Guest post: How to “ace” being a student ambassador
We're delighted to welcome Wahida Ashiq to our blog for this excellent guest post. Wahida is the founder of Great British Mag, a digital magazine for international students. Keep reading for Wahida's tips on how to be a fantastic Student Ambassador. Over to Wahida...
So, you wanted to get something meaningful on your CV, earn some money and thought being an ambassador for your university would be the way to go. Now, that you have been hired here are some pointers to help you ace it and offer prospective students the insights and reassurances they need.
Put yourself in their shoes
Yes, it may seem like a long time ago but imagine how you felt and the questions you had before you chose your course and university. Acknowledging you had similar questions and answering their questions with empathy will enable the prospective student to open-up and ask you questions that matter to them.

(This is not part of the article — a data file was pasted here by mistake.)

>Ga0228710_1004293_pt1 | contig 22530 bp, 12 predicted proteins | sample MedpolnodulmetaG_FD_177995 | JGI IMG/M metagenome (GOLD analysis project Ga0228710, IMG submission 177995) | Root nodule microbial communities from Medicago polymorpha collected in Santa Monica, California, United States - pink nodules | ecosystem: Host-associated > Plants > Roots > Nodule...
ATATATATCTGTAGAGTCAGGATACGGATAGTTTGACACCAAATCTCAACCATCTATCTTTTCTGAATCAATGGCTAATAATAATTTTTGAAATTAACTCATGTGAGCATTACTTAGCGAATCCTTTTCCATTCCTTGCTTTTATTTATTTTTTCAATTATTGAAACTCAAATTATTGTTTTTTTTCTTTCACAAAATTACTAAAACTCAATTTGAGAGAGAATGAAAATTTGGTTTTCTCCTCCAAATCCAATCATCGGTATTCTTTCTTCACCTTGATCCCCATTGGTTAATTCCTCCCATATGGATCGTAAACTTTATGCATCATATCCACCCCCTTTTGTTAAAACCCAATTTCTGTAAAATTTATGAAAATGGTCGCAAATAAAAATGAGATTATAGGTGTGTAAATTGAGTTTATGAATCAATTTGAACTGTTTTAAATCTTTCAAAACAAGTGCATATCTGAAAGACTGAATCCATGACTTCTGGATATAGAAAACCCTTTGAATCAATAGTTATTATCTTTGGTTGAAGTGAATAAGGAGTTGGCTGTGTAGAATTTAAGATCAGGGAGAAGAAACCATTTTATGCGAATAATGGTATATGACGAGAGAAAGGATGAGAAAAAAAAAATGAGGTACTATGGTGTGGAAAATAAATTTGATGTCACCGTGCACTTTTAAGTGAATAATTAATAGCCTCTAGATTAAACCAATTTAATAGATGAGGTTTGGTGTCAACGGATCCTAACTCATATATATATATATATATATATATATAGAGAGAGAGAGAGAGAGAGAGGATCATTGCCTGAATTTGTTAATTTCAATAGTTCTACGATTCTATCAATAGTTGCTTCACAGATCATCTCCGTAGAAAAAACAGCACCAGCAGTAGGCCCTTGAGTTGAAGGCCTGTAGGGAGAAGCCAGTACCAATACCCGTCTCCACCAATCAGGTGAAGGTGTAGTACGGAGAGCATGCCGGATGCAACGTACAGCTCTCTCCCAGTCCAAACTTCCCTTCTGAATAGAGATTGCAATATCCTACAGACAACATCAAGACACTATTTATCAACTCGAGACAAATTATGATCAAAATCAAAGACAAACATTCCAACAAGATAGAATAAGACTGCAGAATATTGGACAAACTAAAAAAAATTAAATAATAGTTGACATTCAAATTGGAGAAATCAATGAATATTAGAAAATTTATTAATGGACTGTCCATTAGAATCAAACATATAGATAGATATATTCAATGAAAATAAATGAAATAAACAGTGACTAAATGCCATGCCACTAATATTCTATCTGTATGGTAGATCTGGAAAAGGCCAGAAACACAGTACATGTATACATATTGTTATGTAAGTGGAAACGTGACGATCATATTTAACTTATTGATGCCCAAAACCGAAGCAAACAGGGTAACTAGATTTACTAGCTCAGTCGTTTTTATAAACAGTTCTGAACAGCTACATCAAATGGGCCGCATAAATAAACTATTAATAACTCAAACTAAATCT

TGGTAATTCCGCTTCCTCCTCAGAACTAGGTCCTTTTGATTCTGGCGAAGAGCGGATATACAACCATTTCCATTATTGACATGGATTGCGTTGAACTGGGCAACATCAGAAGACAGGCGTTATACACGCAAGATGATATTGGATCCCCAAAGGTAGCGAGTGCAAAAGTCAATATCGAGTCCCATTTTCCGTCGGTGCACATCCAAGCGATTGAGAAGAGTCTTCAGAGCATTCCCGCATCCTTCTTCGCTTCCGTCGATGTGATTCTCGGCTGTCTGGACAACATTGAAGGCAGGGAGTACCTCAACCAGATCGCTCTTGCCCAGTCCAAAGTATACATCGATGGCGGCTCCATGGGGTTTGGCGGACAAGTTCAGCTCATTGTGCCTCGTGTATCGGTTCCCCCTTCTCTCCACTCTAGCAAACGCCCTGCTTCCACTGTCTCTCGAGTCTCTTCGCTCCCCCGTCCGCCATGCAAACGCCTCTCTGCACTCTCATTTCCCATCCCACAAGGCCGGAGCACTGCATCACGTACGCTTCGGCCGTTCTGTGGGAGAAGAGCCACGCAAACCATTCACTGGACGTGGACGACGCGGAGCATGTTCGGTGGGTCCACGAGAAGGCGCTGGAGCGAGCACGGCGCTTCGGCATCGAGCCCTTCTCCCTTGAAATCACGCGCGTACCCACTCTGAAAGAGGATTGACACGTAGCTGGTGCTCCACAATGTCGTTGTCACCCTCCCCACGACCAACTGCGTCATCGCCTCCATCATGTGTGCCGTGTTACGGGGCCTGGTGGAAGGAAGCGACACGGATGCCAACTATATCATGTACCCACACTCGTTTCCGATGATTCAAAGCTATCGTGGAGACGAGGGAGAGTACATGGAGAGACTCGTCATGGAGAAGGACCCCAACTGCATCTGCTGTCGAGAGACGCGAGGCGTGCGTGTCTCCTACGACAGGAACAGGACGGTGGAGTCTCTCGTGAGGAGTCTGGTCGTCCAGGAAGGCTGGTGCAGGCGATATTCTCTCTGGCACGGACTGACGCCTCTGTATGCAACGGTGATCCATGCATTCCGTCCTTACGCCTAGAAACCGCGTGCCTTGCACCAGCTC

Be objective about the good and bad things
You might be the only student they talk to and they will take what you say for granted, so be aware your opinions will really count and with that comes responsibility. Be objective and do caveat your advice and opinions.
Ask plenty of questions
Knowing what someone wants from their university experience is an important part of knowing what to tell them, so ask plenty of questions and do not sound like a script.
Be culturally aware
The UK attracts many thousands of students from overseas and they will want to know things about living in the UK and university life that will be different to the kind of questions a home student will ask. Do your research and speak to existing international students at the university so you don’t make any cultural faux pas.
Sell the UK to international students
International students want to know as much about British culture and the city as they do about the course and the university.
Get chatty, be yourself and have fun
Yes, this is a job and you are representing your university but enjoy it because you are really helping someone out and giving them the guidance and reassurance they need to make a pretty big decision.